Open woodlands, forest clearings, old orchards, suburban parklands
Wild: Mainly insects. During winter months birds, small mammals, and reptiles are consumed.
Incubation: About 30 days
Clutch: 2 to 6; usually 4. Larger and older females lay larger clutches.
Lifespan: Average 3.6 years, but many live much longer.
Length=7 to 10 inches, and wingspan=18 to 24 inches. Females are larger than males. There are two distinct color phases: gray and rufous. In the rufous phase they are fox-red above and whitish below with rufous crossbars and dark vertical streaks, and rufous facial disks. In the gray phase they are gray or gray-brown above, darker on the crown, heavily streaked and crossbarred, with the underparts whitish. In both phases the striping and bars make a perfect imitation of tree bark.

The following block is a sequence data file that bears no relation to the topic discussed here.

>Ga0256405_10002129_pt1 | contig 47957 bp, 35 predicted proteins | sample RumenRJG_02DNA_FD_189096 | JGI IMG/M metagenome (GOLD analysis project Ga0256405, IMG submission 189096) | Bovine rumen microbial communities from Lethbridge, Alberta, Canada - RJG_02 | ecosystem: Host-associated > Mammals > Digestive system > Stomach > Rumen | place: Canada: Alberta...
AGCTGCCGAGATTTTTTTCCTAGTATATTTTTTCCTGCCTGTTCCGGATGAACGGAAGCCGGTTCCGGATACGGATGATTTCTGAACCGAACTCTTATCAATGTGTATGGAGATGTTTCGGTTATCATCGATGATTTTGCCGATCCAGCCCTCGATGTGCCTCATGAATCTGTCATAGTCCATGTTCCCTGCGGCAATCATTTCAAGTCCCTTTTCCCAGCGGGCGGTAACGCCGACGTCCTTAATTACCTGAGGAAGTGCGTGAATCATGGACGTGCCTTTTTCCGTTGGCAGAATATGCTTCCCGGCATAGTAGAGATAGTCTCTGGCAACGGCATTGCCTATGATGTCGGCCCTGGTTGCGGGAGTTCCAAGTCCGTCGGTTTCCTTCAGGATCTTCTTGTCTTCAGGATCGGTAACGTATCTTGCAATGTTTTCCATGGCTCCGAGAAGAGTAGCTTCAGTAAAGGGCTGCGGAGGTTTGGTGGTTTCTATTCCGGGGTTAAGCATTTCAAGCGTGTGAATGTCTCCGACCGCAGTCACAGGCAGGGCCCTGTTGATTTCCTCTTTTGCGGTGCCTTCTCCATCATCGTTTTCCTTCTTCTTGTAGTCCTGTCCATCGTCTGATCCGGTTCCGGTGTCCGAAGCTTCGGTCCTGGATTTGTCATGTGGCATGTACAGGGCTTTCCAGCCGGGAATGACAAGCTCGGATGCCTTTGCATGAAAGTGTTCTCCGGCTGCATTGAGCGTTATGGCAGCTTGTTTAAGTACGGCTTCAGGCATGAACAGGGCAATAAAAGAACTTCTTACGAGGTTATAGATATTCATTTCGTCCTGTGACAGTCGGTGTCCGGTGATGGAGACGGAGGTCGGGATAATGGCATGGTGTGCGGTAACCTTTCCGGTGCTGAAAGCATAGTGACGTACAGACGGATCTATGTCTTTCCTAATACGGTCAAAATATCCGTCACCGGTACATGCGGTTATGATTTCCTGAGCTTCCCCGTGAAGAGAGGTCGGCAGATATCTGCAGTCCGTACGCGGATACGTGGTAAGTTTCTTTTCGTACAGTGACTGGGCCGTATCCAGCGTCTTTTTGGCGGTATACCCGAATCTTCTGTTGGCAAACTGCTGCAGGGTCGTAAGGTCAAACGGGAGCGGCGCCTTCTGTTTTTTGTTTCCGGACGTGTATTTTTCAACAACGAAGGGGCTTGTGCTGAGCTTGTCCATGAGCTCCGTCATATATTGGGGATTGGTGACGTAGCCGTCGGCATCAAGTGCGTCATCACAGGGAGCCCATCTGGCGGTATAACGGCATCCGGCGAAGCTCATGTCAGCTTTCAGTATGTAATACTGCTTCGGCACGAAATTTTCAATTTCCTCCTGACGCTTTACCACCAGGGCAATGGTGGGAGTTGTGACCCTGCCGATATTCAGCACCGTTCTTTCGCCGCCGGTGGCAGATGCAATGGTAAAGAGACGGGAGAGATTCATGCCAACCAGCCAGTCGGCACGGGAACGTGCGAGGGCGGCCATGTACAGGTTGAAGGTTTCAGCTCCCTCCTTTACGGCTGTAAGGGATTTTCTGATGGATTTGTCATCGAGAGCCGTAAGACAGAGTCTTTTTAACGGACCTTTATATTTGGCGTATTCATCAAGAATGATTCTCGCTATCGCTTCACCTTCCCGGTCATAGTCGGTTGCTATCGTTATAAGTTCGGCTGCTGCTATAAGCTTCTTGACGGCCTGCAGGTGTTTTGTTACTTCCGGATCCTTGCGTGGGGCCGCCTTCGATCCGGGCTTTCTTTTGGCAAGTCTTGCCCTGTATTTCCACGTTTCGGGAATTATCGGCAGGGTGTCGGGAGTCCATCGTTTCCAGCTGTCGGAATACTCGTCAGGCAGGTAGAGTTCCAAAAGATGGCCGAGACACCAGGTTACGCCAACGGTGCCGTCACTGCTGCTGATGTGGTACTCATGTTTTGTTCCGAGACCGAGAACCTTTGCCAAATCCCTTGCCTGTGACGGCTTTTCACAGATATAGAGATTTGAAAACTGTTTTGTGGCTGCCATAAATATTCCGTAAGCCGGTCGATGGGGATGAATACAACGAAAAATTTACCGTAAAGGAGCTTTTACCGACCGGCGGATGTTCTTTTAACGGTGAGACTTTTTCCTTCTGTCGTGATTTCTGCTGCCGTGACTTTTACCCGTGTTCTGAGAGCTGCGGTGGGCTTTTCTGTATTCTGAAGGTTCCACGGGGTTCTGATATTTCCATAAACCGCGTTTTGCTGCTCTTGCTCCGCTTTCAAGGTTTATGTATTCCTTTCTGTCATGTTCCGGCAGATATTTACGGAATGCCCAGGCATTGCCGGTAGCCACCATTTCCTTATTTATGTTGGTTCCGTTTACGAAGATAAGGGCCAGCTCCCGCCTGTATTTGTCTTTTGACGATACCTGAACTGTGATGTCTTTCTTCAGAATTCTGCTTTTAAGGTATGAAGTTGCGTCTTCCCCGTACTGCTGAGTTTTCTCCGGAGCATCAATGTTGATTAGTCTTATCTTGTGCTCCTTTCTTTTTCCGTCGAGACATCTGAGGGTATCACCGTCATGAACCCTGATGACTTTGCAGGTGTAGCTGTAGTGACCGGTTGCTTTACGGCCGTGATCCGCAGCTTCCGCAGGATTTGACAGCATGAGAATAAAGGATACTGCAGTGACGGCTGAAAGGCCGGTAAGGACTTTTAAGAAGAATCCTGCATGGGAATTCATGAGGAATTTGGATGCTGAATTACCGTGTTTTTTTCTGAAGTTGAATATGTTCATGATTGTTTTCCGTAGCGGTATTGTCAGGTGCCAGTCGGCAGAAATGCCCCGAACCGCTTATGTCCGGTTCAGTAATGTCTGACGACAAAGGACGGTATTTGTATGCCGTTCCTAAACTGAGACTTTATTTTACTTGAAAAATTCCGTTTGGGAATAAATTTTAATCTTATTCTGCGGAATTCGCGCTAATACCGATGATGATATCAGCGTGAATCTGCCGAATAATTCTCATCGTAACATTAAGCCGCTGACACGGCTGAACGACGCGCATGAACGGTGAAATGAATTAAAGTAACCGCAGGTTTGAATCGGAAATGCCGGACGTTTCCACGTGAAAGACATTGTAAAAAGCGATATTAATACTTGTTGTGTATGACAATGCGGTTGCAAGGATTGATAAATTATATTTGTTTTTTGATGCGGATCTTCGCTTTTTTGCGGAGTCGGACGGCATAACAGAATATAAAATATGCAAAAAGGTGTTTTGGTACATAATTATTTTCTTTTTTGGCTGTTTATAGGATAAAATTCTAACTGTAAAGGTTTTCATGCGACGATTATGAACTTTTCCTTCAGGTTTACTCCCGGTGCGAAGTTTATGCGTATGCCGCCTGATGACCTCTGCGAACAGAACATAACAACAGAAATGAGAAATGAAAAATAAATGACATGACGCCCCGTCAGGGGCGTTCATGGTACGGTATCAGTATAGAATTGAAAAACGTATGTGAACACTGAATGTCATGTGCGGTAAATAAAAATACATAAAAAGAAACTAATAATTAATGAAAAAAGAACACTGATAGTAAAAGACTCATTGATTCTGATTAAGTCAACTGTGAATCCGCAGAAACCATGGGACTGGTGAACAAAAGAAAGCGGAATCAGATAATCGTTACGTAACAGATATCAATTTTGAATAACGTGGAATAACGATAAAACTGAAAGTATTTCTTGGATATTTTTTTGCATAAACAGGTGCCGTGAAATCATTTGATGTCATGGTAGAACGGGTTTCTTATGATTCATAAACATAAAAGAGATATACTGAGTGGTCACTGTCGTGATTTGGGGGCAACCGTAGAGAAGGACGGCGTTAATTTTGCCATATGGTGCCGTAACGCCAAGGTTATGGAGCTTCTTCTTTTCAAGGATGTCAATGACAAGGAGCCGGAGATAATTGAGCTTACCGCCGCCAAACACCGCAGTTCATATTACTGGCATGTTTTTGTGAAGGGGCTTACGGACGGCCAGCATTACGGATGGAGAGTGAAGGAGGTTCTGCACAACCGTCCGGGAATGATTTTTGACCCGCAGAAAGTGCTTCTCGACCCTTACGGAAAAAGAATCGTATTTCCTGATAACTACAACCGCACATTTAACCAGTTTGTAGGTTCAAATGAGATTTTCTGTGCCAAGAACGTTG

Did You Know?
Owls can only look straight ahead. Their eyeballs cannot rotate up, down, or sideways. Instead, the owl turns its whole head, which is mounted on unusually flexible bearings. The owl’s facial disks help it to hear better by deflecting sound into the ear openings which lie beneath. Their wings have soft edges which enable them to fly quietly. They play an important role in the control of rodents and insects. Owls have eyesight 100 times more acute than humans.
While they have been known to live as long as 14 years in the wild, most do not make it past their first winter. Starvation and collision with cars cause high mortality in young owls attempting to find their own territory.
Where in the Zoo?
I can be found in the Conservation Education Programs at Cleveland Metroparks Zoo.